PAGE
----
Next we have Joe Elder and Mays Swicord, who come as a matched set because of their long career of cooperation in an effort that has at its natural consequence the worldwide increase in human disease. Elder began his career in EMFs working for the U.S. Environmental Protection Agency and Swicord began working for the U.S. Food and Drug Administration. After a few years they went over to the dark side and began working for EMF-producing companies, tasked not to do EMF research, but to lobby governments in favor of the safety of environmental EMFs. The fraud they sought to and succeeded in establishing—a two-headed abomination—is so pervasive and pregnant in society that it’s hardly recognized, but rather remains hidden in plain sight. First they argued, in effect, that it was scientifically and ethically acceptable to perform involuntary human experimentation. That is, to expose human beings to cell-phone EMFs and determine the nature and extent of their health impacts by counting the dead bodies. Second, they popularized the notion that what is or is not safe should be determined by a committee of experts wherein economic interests are represented by the sharpest minds on that side, and all other stakeholders in the issues are unrepresented. The fruits of the labor of Elder and Swicord are on display in an article published in Lancet Oncology in 2011. The article is intrinsically heinous because it is based on the proposition that involuntary human experimentation is acceptable. The article is also ethically corrupt from a procedural perspective because the administrative organization, staffing, research design, and funding were all controlled by the industries whose activities were putatively under investigation. It simply doesn’t matter what the authors (there were 60 of them) had to say, or that a handful of them were intellectually honest and not industry sycophants like Elder and Swicord. Value-laden conclusions and judgments of any non-representational EMF committee are worthless, whether they are positive, negative, or neutral. The reasoning would be important, but such committees are invariably devoid of reasoning because they operate by consensus, which is more affective than rational.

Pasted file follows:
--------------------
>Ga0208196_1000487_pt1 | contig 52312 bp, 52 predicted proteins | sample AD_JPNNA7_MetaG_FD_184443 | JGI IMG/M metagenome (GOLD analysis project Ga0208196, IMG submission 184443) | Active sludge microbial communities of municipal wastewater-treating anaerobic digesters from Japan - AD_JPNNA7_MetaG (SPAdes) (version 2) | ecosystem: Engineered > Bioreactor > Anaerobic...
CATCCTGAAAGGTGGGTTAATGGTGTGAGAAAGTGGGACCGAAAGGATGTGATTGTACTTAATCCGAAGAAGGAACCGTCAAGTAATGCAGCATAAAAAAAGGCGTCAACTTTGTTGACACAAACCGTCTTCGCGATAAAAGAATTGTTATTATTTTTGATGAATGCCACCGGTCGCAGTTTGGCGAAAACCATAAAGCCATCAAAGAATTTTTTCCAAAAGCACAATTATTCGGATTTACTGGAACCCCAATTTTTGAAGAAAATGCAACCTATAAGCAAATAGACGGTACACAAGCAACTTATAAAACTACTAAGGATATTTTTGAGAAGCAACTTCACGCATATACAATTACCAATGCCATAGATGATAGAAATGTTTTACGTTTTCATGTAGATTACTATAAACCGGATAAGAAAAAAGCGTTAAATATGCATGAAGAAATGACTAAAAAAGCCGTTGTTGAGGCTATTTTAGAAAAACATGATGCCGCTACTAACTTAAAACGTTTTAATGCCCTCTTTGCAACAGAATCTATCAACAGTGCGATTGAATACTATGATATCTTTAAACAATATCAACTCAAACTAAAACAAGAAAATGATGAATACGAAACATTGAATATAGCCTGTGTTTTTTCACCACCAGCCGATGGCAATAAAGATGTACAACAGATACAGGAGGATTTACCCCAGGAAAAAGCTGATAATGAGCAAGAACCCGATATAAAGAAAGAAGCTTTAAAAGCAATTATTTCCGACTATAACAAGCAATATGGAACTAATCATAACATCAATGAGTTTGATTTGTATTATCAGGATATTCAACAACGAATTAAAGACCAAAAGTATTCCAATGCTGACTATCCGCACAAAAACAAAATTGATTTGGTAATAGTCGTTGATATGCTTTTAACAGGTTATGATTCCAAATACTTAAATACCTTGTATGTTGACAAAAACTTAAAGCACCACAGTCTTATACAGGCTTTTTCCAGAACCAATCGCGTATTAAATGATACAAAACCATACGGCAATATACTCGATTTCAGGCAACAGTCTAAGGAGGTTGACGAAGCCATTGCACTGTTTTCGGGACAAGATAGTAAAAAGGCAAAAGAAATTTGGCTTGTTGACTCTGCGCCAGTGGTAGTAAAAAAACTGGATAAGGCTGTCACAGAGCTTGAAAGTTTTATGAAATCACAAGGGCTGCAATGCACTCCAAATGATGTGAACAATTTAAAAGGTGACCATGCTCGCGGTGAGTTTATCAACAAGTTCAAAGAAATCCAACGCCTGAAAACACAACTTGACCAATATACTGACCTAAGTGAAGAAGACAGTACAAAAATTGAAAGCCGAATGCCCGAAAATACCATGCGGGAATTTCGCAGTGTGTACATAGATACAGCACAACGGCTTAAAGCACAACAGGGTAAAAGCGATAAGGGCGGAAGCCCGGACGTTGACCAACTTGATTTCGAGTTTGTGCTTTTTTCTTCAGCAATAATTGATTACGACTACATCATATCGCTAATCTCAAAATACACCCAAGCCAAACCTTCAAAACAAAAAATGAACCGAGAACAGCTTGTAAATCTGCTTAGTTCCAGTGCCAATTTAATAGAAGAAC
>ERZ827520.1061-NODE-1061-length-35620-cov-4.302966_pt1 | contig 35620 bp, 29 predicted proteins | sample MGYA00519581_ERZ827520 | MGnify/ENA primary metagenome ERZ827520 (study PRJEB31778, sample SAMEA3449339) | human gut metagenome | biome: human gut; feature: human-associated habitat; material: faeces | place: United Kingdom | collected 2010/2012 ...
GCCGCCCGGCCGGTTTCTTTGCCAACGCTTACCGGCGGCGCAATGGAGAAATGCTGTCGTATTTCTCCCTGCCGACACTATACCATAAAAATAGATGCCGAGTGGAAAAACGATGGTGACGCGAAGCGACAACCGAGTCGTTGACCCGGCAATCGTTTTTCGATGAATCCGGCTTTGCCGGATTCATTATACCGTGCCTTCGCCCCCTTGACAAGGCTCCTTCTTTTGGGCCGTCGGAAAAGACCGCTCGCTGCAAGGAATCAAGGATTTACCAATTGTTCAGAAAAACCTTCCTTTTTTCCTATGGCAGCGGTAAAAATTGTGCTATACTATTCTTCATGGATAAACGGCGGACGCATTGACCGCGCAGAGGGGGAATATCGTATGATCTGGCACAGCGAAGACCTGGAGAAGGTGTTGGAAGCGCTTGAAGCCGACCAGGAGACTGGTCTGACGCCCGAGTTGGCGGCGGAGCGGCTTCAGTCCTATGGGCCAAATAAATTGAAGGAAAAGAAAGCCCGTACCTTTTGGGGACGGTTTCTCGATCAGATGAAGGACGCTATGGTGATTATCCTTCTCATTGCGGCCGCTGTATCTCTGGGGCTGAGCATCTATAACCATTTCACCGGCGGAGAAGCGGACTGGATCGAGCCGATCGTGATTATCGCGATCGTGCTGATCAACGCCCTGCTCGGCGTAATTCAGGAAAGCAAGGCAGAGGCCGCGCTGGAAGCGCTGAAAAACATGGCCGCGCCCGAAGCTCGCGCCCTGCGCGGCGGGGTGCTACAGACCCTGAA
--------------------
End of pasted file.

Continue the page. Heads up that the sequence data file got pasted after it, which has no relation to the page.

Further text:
The best of the worst is Michael Repacholi. In 1996 the World Health Organization began what it said was a project to assess the scientific evidence of possible health effects of EMFs. But the project was corrupted from the start because it was controlled by the power- and cell-phone companies in the industrialized countries. The companies designated Michael Repacholi as the project head. For many years he had been a consultant and spokesman for power companies, so it was unrealistic to expect he would conduct an open and honest inquiry. But his performance in office was even more miserable than could have been anticipated based on what had been known about his personal opinions when he was appointed.
During the time he headed the EMF project at WHO, Repacholi dealt almost exclusively with experts on the payroll of cell-phone and power companies. He produced a series of reports and evaluations that exonerated these industries from any responsibility for human disease produced by the EMFs they generated and dispersed into the environment. Scientists who disagreed with the viewpoint of the EMF companies were systematically excluded from the WHO EMF adjudicatory process. The general public, a major stakeholder in the EMF debate, had no representation at the table when Repocholi’s committees broadly sanctioned widespread EMF exposure. Instead, the WHO scientific reviews of EMFs were star-chamber processes in which only pro-industry spokesmen were heard, and the results of the processes were foreordained.
Repacholi gave many speeches but was never held accountable in any serious dialogue or debate, and was never required to justify his extreme positions. He invariably appeared in forums that were friendly to his mission, and under conditions that insulated him from the necessity for reasoned discussion. Using his bully pulpit at WHO, he encouraged human beings, including young children, to chronically irradiate their brains with EMFs by falsely proclaiming that they were safe. 2011 was no different (cell phones safe). He bears direct personal responsibility for many cases of human disease.
If you want to see examples of scandals in science—true scandals, not cases akin to the number of angels that can fit on the tip of a pin—look at the life work of Kiefets, Rubin, Elder, Swicord, and Repacholi.